Tafadzwa Mudefi teaches agriculture at the Buwerimwe Secondary School in the Marange District of Manicaland. He emphasizes the importance of maintaining forests in the fight against climatic changes that pose serious threats to the environment.

Winnie Chitombo of Mutambara Circuit uses firewood as a source of energy. Photo by Kudzai Chingwe, UMNS 

Winnie Chitombo of Mutambara Circuit uses firewood as a source of energy. Photo by Kudzai Chingwe, UMNS.

“Our school is a beneficiary of the EBZ program,” he noted, “and today we are proud of the plantations that we have at our school to resuscitate the indigenous forests that have been destroyed by various human activities.”

Shamiso Mupara has rich United Methodist roots. Her mother is the Rev. Winnet Mupara, associate pastor of Mabvuku United Methodist Church, St. Timothy Circuit, Harare East District. Her father, a United Methodist teacher and pastor, who died in 1990, advocated for environmental sustenance in the 1970s and 1980s in the Marange District. Decades later, Shamiso worked at Buwerimwe and other schools in Marange where her father advocated for tree planting.

One of the most important policy interventions to protect the environment in Zimbabwe was the passage of the Environmental Management Act in 2002, which allowed for the establishment of the Environmental Management Agency, a regulator and monitor. The legislation provides for a legal framework and institutional mechanisms for managing the environment. However, Mupara said, often the fines fail to stop environmental abuse.

Mupara is not alone in her quest to protect the earth for all of God’s children. She and her fellow United Methodists turn to the Social Principles for direction.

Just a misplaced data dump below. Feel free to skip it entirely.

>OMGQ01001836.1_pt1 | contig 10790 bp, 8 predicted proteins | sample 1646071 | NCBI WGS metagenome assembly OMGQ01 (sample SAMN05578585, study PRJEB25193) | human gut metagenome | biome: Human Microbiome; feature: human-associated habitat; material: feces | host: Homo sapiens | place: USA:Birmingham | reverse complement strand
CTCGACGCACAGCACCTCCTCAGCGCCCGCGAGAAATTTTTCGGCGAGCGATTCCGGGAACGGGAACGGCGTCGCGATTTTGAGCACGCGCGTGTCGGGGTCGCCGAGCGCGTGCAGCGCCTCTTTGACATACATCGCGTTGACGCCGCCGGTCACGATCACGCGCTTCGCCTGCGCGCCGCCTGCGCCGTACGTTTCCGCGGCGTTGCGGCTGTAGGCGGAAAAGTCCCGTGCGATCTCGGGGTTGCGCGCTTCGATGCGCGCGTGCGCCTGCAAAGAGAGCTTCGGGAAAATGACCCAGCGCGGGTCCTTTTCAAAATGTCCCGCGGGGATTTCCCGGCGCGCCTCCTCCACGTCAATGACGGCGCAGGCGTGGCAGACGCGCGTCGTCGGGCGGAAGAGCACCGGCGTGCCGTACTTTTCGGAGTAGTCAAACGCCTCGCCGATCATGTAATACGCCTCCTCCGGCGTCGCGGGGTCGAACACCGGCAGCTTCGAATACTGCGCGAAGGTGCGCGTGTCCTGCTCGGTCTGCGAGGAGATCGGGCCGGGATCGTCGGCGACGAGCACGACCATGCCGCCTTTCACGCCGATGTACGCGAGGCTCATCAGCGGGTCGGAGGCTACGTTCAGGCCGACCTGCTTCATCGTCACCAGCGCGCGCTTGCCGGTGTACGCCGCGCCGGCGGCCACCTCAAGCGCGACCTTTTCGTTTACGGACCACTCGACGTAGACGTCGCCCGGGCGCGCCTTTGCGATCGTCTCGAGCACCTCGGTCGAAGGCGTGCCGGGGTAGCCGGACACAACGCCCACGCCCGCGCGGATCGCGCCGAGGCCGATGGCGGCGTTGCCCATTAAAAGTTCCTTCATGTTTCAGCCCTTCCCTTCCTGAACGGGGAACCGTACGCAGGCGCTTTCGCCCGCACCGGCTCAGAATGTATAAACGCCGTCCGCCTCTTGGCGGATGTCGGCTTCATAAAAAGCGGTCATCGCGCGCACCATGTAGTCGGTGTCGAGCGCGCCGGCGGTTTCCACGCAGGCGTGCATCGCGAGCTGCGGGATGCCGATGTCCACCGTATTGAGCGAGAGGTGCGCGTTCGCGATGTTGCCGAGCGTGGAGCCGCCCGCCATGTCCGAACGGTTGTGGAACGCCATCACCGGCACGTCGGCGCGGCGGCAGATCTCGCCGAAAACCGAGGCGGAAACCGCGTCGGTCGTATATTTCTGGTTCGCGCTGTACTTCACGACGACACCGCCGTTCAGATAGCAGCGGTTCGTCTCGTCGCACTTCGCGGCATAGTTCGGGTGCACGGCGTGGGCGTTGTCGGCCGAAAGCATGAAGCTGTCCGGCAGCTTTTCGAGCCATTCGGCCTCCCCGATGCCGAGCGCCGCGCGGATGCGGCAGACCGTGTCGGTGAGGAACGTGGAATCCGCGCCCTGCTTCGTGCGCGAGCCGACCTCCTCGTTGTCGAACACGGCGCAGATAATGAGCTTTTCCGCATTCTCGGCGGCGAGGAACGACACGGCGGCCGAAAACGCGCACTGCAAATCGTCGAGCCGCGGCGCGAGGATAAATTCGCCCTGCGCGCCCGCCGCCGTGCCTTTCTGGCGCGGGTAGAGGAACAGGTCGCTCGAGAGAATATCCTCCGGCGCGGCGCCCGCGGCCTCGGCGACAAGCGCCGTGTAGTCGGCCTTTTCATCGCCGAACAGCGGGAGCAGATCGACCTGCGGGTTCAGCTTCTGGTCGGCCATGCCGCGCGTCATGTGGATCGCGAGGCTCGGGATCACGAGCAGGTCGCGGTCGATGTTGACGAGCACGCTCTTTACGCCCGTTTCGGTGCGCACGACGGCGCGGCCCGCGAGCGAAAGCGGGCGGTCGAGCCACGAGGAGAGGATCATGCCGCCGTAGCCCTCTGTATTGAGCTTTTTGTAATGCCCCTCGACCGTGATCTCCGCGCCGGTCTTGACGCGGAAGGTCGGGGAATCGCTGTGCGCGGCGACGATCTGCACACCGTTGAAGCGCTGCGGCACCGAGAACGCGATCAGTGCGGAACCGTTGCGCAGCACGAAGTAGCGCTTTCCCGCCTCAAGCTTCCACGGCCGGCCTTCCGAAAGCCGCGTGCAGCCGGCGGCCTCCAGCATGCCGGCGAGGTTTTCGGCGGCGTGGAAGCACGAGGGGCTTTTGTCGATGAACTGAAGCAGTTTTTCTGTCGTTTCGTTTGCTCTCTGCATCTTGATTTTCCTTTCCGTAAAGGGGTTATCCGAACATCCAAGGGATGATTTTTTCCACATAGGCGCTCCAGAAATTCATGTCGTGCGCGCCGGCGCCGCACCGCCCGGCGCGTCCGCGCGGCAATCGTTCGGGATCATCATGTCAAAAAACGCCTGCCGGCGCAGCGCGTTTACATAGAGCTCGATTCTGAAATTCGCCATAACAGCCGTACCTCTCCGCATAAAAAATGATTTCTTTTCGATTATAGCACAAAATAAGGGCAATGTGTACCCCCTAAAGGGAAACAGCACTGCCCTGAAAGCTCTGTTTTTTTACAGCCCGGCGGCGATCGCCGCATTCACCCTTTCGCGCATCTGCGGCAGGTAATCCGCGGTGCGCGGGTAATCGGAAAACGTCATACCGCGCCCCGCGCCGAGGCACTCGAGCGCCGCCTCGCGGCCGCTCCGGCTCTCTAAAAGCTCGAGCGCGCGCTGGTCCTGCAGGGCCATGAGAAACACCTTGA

“All creation is the Lord’s,” the document reads, “and we are responsible for the ways in which we use and abuse it. … God has granted us stewardship of creation. … Let us recognize the responsibility of the church and its members to place a high priority on changes in economic, political, social and technological lifestyles to support a more ecologically equitable and sustainable world leading to a higher quality of life for all of God’s creation.” (The Book of Discipline 2016, Par. 160)

Communities around Buwerimwe village school in Zimbabwe are planting trees to help maintain forests in the fight against climate change. Photo by Kudzai Chingwe, UMNS 

Communities around Buwerimwe village school in Zimbabwe are planting trees to help maintain forests in the fight against climate change. Photo by Kudzai Chingwe, UMNS.

Shamiso Mupara, kneeling, leads a tree-planting in Marange with United Methodist church members at Mutsago Circuit. Photo by Kudzai Chingwe, UMNS. 
Shamiso Mupara, kneeling, leads a tree-planting in Marange with United Methodist church members at Mutsago Circuit. Photo by Kudzai Chingwe, UMNS..

Chingwe is a communicator for the Zimbabwe East Conference.

News media contact: Vicki Brown at (615) 742-5470 or newsdesk@umcom.org. To read more United Methodist news, subscribe to the free Daily or Weekly Digests.